When saving for retirement, or another future goal, consider using dollar-cost averaging as a strategy – the process of making regular investments on an ongoing basis, regardless of price; for example, buy 100 shares of an investment each month, quarter or year. You are aiming to buy more shares of a security when its share price is low, and fewer shares when its price is high. Over time, it’s likely the average cost per share will be lower than the average market price. For many, this is the most realistic way to save toward retirement because these periodic investments come from your paycheck as opposed to having a lump-sum of money to invest all at once.
Dollar-cost averaging cannot guarantee a profit or protect against a loss, and you should consider your financial ability to continue purchases through periods of low price levels.
At this stage in life, you may discover you are better positioned to withstand short-term market fluctuations than someone nearing or in retirement. We can work with you to identify the risks most relevant to your situation, as well as to determine the appropriate allocation of assets to balance these risks, which may include:
Fluctuation or volatility in the performance of financial markets. How and where your assets are allocated across different asset classes plays a key role in managing market risk.
Costs of goods and services increase over time. Your cost of living at retirement might be higher than it is now, as inflation erodes the value of your savings and reduces your purchasing power over time.
Longer life expectancies mean the assets you save toward retirement will need to last longer. As you determine your savings goals, consider you may need your assets to generate income throughout a 20- to 30- year retirement.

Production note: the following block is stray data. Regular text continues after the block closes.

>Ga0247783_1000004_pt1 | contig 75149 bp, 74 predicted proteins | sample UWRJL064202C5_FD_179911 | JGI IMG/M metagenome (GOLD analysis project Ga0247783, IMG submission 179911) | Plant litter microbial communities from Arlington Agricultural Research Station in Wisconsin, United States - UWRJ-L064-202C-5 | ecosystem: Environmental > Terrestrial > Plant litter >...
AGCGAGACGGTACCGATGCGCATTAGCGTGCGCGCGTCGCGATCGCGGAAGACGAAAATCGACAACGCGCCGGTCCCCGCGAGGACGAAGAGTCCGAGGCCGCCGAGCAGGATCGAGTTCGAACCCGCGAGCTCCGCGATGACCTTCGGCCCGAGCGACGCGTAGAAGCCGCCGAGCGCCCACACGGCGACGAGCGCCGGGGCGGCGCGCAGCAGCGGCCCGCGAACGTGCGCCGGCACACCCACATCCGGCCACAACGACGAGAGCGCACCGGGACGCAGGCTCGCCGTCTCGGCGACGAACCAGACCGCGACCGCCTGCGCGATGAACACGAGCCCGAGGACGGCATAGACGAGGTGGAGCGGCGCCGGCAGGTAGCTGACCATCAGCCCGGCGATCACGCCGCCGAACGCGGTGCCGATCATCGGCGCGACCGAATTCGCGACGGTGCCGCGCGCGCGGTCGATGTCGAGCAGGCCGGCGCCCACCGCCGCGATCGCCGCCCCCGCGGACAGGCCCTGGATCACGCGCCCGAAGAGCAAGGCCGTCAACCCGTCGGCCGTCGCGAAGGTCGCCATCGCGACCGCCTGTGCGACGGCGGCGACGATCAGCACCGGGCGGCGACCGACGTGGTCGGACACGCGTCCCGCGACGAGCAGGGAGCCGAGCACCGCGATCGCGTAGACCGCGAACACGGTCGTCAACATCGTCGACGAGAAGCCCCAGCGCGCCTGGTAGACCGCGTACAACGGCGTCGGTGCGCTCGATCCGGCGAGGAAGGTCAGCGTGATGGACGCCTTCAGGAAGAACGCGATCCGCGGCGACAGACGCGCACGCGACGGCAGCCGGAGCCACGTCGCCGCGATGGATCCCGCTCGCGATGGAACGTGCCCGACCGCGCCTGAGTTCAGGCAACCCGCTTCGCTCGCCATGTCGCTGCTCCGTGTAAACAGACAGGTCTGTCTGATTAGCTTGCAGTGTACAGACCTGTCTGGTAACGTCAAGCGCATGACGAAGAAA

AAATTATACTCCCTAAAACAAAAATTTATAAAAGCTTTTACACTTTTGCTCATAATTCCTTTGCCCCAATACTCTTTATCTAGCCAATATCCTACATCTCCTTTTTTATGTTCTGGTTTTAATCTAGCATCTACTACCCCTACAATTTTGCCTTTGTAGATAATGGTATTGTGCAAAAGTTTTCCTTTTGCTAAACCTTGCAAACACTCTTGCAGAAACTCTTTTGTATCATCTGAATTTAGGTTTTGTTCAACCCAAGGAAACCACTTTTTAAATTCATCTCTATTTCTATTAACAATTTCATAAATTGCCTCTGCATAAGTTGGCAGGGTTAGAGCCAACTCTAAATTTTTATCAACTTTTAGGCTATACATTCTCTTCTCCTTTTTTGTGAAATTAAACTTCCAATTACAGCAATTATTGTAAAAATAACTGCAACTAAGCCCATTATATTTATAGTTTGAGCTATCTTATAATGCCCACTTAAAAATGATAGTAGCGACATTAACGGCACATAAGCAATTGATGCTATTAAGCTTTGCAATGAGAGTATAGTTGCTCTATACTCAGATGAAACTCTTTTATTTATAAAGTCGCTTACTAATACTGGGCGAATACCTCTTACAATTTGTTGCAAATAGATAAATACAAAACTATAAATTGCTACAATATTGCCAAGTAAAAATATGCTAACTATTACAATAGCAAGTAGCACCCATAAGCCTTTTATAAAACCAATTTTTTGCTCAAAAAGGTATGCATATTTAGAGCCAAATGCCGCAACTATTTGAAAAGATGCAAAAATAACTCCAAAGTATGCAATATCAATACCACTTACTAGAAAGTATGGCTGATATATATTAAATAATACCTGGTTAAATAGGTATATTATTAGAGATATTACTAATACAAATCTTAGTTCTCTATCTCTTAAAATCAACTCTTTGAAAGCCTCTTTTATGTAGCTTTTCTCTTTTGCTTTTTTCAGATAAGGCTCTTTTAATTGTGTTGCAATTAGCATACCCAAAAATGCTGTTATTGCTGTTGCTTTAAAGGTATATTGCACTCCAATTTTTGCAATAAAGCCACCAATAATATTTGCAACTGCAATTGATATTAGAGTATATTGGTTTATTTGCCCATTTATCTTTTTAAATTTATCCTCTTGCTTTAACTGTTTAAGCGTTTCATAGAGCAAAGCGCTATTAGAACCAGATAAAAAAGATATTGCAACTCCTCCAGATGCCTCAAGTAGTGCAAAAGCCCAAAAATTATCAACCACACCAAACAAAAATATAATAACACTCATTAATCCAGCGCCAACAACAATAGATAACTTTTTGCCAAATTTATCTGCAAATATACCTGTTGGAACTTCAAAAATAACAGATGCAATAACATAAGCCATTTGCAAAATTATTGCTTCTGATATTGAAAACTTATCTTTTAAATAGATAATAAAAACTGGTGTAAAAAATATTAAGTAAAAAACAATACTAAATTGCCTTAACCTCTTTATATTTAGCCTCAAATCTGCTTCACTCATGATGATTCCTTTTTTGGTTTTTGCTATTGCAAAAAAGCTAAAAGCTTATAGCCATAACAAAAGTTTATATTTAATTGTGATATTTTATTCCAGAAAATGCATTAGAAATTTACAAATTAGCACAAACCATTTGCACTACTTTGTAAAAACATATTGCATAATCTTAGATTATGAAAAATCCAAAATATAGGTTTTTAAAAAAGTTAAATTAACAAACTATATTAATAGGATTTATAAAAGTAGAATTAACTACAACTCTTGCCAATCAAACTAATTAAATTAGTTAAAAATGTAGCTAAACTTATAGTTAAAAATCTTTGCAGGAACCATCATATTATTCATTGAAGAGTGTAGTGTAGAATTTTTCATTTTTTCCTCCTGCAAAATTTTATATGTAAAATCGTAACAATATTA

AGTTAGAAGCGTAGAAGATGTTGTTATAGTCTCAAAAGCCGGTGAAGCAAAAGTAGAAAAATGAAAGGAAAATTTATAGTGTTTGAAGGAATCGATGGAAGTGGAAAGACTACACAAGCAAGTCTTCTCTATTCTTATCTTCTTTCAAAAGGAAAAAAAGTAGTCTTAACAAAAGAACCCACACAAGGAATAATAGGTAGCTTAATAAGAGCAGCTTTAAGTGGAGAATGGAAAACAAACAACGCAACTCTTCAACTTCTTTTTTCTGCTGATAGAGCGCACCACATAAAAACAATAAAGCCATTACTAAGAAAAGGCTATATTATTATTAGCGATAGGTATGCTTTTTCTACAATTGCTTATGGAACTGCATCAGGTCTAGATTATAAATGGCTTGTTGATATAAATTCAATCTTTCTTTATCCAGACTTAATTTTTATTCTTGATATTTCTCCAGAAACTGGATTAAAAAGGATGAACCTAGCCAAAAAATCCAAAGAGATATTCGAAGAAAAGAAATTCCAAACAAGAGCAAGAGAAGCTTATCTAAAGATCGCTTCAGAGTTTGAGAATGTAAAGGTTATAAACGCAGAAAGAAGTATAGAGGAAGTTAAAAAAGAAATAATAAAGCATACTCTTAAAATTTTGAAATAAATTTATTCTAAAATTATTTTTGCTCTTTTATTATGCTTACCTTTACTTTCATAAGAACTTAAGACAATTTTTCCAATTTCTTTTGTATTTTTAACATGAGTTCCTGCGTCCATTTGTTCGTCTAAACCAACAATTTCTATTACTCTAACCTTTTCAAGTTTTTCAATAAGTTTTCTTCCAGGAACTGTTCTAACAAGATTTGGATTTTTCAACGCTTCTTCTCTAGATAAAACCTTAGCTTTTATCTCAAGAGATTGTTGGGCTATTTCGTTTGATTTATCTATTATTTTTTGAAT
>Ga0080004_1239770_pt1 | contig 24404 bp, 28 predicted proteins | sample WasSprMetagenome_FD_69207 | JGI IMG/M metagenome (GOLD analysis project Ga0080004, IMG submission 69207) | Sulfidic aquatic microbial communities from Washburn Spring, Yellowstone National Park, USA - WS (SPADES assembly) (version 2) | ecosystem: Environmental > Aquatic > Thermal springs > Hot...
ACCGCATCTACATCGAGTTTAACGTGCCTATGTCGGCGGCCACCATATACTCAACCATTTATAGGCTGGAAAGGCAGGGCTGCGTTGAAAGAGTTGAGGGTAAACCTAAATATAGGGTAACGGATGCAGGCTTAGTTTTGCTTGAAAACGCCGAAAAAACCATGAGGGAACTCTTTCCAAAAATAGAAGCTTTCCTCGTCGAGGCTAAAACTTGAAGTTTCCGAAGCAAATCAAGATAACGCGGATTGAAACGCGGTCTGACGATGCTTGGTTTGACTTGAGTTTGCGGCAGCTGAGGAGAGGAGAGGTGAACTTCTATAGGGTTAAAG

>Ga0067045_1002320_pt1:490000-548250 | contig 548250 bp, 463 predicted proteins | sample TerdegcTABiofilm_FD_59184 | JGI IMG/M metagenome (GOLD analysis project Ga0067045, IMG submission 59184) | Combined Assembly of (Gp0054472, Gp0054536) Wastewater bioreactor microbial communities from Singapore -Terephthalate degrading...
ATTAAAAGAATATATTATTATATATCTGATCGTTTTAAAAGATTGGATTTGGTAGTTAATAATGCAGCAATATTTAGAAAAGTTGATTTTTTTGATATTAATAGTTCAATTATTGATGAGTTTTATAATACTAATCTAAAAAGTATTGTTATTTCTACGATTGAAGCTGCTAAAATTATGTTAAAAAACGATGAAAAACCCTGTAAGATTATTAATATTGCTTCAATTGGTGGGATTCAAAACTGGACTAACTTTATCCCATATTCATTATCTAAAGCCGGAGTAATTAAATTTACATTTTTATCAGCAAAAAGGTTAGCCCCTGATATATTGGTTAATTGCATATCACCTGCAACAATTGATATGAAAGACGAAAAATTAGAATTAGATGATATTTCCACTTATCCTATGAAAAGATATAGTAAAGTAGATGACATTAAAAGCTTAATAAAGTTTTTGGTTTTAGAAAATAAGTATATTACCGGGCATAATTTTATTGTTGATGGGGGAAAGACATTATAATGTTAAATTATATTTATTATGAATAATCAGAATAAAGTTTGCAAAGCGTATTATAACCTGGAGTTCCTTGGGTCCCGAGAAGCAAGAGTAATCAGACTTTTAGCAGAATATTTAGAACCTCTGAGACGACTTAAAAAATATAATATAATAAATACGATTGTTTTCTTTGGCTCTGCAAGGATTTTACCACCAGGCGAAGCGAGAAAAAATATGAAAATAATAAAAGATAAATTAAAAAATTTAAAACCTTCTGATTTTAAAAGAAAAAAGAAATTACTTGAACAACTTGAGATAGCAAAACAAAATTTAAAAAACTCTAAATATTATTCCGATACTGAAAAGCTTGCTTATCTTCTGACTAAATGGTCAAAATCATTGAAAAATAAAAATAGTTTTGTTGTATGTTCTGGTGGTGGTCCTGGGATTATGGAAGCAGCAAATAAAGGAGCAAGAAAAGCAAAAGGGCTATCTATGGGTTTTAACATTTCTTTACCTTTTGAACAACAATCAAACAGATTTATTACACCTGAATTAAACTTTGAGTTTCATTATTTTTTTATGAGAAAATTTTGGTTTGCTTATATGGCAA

Diversifying your savings among several asset types may enable you to take advantage of growth potential in different sectors and various financial markets. You may want to avoid placing your retirement savings in one type of asset to balance performance in times of market fluctuation. Also consider dollar-cost averaging which is the process of making regular investments on an ongoing basis, regardless of price. This can make the average cost of your investments lower than the average market price over time. Although dollar-cost averaging may not mitigate market, inflation, and longevity risks, it typically offsets their impact on the value of your investments.
Contact us for more information on how we can work together to manage these risks by applying a comprehensive process to plan for your retirement.
Diversification and Dollar cost averaging do not assure a profit and does not protect against loss. Dollar cost averaging involves continuous investment regardless of fluctuating price levels of such securities. Investors should consider their financial ability to continue purchases through periods of low price levels.